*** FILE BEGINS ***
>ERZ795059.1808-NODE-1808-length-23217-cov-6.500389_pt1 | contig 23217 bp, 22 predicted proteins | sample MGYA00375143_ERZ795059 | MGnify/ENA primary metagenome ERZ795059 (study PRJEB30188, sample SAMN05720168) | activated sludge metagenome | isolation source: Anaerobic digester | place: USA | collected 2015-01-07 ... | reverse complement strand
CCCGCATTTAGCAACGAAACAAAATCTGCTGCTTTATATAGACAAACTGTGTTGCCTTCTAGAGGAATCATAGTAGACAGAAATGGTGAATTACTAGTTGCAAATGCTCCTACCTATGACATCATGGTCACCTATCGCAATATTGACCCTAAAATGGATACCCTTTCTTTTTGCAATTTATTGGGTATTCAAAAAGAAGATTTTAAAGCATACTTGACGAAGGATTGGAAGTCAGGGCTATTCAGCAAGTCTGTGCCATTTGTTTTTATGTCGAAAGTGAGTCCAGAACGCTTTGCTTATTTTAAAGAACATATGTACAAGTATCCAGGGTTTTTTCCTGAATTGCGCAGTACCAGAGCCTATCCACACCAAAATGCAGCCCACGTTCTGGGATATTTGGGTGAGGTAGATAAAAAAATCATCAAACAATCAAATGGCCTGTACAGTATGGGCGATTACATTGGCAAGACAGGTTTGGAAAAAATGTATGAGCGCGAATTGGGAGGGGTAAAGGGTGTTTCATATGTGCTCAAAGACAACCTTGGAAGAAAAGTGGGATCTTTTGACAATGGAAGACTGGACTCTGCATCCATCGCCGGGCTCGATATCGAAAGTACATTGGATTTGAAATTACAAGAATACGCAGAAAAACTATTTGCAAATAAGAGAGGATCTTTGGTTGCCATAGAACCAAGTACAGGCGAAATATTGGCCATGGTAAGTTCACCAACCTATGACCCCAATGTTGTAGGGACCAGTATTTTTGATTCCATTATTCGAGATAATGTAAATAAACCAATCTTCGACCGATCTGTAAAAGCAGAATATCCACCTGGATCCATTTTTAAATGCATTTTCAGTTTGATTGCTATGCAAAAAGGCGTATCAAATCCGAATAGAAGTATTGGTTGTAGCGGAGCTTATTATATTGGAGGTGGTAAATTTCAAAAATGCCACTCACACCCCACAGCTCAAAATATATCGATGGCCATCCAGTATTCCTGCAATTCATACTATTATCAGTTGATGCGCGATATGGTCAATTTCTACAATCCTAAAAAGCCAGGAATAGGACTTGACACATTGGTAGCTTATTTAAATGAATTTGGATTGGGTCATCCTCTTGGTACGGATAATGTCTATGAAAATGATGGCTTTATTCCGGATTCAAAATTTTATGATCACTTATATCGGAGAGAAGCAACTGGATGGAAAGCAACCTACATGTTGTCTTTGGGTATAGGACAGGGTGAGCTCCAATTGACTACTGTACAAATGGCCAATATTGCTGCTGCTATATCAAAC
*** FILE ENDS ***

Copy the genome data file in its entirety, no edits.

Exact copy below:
>ERZ795059.1808-NODE-1808-length-23217-cov-6.500389_pt1 | contig 23217 bp, 22 predicted proteins | sample MGYA00375143_ERZ795059 | MGnify/ENA primary metagenome ERZ795059 (study PRJEB30188, sample SAMN05720168) | activated sludge metagenome | isolation source: Anaerobic digester | place: USA | collected 2015-01-07 ... | reverse complement strand
CCCGCATTTAGCAACGAAACAAAATCTGCTGCTTTATATAGACAAACTGTGTTGCCTTCTAGAGGAATCATAGTAGACAGAAATGGTGAATTACTAGTTGCAAATGCTCCTACCTATGACATCATGGTCACCTATCGCAATATTGACCCTAAAATGGATACCCTTTCTTTTTGCAATTTATTGGGTATTCAAAAAGAAGATTTTAAAGCATACTTGACGAAGGATTGGAAGTCAGGGCTATTCAGCAAGTCTGTGCCATTTGTTTTTATGTCGAAAGTGAGTCCAGAACGCTTTGCTTATTTTAAAGAACATATGTACAAGTATCCAGGGTTTTTTCCTGAATTGCGCAGTACCAGAGCCTATCCACACCAAAATGCAGCCCACGTTCTGGGATATTTGGGTGAGGTAGATAAAAAAATCATCAAACAATCAAATGGCCTGTACAGTATGGGCGATTACATTGGCAAGACAGGTTTGGAAAAAATGTATGAGCGCGAATTGGGAGGGGTAAAGGGTGTTTCATATGTGCTCAAAGACAACCTTGGAAGAAAAGTGGGATCTTTTGACAATGGAAGACTGGACTCTGCATCCATCGCCGGGCTCGATATCGAAAGTACATTGGATTTGAAATTACAAGAATACGCAGAAAAACTATTTGCAAATAAGAGAGGATCTTTGGTTGCCATAGAACCAAGTACAGGCGAAATATTGGCCATGGTAAGTTCACCAACCTATGACCCCAATGTTGTAGGGACCAGTATTTTTGATTCCATTATTCGAGATAATGTAAATAAACCAATCTTCGACCGATCTGTAAAAGCAGAATATCCACCTGGATCCATTTTTAAATGCATTTTCAGTTTGATTGCTATGCAAAAAGGCGTATCAAATCCGAATAGAAGTATTGGTTGTAGCGGAGCTTATTATATTGGAGGTGGTAAATTTCAAAAATGCCACTCACACCCCACAGCTCAAAATATATCGATGGCCATCCAGTATTCCTGCAATTCATACTATTATCAGTTGATGCGCGATATGGTCAATTTCTACAATCCTAAAAAGCCAGGAATAGGACTTGACACATTGGTAGCTTATTTAAATGAATTTGGATTGGGTCATCCTCTTGGTACGGATAATGTCTATGAAAATGATGGCTTTATTCCGGATTCAAAATTTTATGATCACTTATATCGGAGAGAAGCAACTGGATGGAAAGCAACCTACATGTTGTCTTTGGGTATAGGACAGGGTGAGCTCCAATTGACTACTGTACAAATGGCCAATATTGCTGCTGCTATATCAAAC